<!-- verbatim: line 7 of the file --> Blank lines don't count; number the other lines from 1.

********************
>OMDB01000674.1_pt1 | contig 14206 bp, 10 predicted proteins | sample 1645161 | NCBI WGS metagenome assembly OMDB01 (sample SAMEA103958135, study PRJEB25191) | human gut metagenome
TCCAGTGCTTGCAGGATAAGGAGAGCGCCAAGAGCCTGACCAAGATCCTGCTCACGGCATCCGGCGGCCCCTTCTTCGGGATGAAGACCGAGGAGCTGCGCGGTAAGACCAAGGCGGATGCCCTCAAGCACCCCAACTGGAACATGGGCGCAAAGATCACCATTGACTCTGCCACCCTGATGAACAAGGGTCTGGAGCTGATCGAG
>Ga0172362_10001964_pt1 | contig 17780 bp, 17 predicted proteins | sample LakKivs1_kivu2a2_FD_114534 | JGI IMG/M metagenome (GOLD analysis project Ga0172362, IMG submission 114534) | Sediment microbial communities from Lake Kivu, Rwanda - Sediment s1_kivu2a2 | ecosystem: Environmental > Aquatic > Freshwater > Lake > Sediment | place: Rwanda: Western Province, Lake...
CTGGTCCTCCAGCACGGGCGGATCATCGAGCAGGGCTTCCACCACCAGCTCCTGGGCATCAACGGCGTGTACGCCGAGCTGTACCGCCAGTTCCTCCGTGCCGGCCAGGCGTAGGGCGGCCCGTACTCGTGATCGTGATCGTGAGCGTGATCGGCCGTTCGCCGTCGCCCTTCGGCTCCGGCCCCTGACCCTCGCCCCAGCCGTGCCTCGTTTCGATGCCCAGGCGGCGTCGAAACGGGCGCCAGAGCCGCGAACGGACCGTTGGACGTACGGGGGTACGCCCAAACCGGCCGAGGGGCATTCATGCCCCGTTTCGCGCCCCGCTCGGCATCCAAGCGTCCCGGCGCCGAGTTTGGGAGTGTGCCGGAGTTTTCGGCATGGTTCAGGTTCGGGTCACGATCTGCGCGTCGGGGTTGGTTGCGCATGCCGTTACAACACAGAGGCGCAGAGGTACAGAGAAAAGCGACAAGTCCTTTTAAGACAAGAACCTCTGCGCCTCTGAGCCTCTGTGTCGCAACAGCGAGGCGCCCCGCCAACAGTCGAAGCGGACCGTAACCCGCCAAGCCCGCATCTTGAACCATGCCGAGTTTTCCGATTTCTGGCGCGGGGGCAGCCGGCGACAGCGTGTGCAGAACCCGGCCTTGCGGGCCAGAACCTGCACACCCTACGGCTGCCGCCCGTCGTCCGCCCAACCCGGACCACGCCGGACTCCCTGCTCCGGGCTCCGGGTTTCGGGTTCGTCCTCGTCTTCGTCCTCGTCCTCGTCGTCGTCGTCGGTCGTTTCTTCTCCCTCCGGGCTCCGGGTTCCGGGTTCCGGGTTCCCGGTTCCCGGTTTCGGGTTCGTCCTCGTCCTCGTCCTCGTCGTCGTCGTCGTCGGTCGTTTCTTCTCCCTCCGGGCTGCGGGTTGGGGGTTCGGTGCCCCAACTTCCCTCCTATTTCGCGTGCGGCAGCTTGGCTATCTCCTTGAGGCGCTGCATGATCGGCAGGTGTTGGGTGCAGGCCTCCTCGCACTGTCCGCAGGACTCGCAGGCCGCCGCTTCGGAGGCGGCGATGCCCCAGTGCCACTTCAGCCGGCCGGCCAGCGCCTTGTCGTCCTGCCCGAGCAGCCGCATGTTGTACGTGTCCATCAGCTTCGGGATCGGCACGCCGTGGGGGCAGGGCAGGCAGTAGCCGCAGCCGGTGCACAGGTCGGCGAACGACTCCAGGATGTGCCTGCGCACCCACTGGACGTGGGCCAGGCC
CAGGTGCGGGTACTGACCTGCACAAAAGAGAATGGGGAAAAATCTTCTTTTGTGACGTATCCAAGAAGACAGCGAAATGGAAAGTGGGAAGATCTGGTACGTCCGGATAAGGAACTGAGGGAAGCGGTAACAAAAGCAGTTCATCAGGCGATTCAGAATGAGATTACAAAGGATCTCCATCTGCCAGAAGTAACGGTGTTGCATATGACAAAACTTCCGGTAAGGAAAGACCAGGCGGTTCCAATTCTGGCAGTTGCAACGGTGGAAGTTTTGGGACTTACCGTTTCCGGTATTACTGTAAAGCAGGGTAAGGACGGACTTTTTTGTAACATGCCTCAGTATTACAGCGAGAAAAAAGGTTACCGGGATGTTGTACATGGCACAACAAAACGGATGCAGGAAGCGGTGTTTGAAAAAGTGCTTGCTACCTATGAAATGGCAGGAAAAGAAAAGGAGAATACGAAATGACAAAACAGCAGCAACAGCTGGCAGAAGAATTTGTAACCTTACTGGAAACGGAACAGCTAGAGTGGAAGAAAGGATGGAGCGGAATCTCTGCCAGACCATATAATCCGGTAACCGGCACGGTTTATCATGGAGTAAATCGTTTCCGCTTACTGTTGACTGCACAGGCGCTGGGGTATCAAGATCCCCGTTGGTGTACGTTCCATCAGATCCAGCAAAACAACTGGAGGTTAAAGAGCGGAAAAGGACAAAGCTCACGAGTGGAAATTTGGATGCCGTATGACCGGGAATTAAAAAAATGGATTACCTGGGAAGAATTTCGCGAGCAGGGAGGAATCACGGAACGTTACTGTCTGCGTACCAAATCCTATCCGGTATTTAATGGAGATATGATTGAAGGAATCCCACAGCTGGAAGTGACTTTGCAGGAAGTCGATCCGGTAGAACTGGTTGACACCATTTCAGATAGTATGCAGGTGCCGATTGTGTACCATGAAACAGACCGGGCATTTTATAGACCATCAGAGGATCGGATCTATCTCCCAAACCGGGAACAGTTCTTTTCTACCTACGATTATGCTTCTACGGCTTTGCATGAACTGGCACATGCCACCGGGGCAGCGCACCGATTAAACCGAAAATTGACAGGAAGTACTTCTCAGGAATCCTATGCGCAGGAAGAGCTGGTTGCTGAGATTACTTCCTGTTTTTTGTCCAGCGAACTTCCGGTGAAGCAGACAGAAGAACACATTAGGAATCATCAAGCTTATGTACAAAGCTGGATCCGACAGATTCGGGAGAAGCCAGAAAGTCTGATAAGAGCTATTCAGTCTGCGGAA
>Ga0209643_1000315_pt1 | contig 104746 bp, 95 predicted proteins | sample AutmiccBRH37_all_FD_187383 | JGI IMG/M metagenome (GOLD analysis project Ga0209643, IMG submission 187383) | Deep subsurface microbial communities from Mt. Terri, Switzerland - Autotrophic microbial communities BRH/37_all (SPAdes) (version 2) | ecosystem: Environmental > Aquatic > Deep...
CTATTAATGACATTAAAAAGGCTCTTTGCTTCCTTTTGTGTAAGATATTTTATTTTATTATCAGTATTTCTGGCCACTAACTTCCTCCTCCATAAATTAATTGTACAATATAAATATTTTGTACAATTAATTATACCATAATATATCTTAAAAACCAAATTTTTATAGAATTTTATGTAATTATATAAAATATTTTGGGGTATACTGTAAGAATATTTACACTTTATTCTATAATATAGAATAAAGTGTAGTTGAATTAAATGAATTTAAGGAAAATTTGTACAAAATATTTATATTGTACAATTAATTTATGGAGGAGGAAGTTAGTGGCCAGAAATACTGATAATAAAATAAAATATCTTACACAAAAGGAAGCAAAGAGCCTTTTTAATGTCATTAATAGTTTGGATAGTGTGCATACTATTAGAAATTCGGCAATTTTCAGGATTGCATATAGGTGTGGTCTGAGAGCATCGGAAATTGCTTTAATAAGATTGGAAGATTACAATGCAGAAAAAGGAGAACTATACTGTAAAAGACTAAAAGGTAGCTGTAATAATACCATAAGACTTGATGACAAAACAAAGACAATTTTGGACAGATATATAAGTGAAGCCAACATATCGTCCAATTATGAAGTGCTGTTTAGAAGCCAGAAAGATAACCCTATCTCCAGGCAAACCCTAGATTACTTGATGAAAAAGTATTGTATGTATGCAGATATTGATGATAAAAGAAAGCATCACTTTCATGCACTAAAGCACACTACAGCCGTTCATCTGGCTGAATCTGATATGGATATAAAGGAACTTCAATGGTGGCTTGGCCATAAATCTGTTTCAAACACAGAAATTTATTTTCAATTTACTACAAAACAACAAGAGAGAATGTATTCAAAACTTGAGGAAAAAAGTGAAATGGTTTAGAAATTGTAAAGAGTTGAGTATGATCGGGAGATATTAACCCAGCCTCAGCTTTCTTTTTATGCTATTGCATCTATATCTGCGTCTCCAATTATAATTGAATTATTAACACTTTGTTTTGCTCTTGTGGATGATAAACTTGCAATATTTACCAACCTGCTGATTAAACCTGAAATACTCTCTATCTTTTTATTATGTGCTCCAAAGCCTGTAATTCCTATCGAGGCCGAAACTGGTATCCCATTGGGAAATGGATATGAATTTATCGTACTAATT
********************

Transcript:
CTATTAATGACATTAAAAAGGCTCTTTGCTTCCTTTTGTGTAAGATATTTTATTTTATTATCAGTATTTCTGGCCACTAACTTCCTCCTCCATAAATTAATTGTACAATATAAATATTTTGTACAATTAATTATACCATAATATATCTTAAAAACCAAATTTTTATAGAATTTTATGTAATTATATAAAATATTTTGGGGTATACTGTAAGAATATTTACACTTTATTCTATAATATAGAATAAAGTGTAGTTGAATTAAATGAATTTAAGGAAAATTTGTACAAAATATTTATATTGTACAATTAATTTATGGAGGAGGAAGTTAGTGGCCAGAAATACTGATAATAAAATAAAATATCTTACACAAAAGGAAGCAAAGAGCCTTTTTAATGTCATTAATAGTTTGGATAGTGTGCATACTATTAGAAATTCGGCAATTTTCAGGATTGCATATAGGTGTGGTCTGAGAGCATCGGAAATTGCTTTAATAAGATTGGAAGATTACAATGCAGAAAAAGGAGAACTATACTGTAAAAGACTAAAAGGTAGCTGTAATAATACCATAAGACTTGATGACAAAACAAAGACAATTTTGGACAGATATATAAGTGAAGCCAACATATCGTCCAATTATGAAGTGCTGTTTAGAAGCCAGAAAGATAACCCTATCTCCAGGCAAACCCTAGATTACTTGATGAAAAAGTATTGTATGTATGCAGATATTGATGATAAAAGAAAGCATCACTTTCATGCACTAAAGCACACTACAGCCGTTCATCTGGCTGAATCTGATATGGATATAAAGGAACTTCAATGGTGGCTTGGCCATAAATCTGTTTCAAACACAGAAATTTATTTTCAATTTACTACAAAACAACAAGAGAGAATGTATTCAAAACTTGAGGAAAAAAGTGAAATGGTTTAGAAATTGTAAAGAGTTGAGTATGATCGGGAGATATTAACCCAGCCTCAGCTTTCTTTTTATGCTATTGCATCTATATCTGCGTCTCCAATTATAATTGAATTATTAACACTTTGTTTTGCTCTTGTGGATGATAAACTTGCAATATTTACCAACCTGCTGATTAAACCTGAAATACTCTCTATCTTTTTATTATGTGCTCCAAAGCCTGTAATTCCTATCGAGGCCGAAACTGGTATCCCATTGGGAAATGGATATGAATTTATCGTACTAATT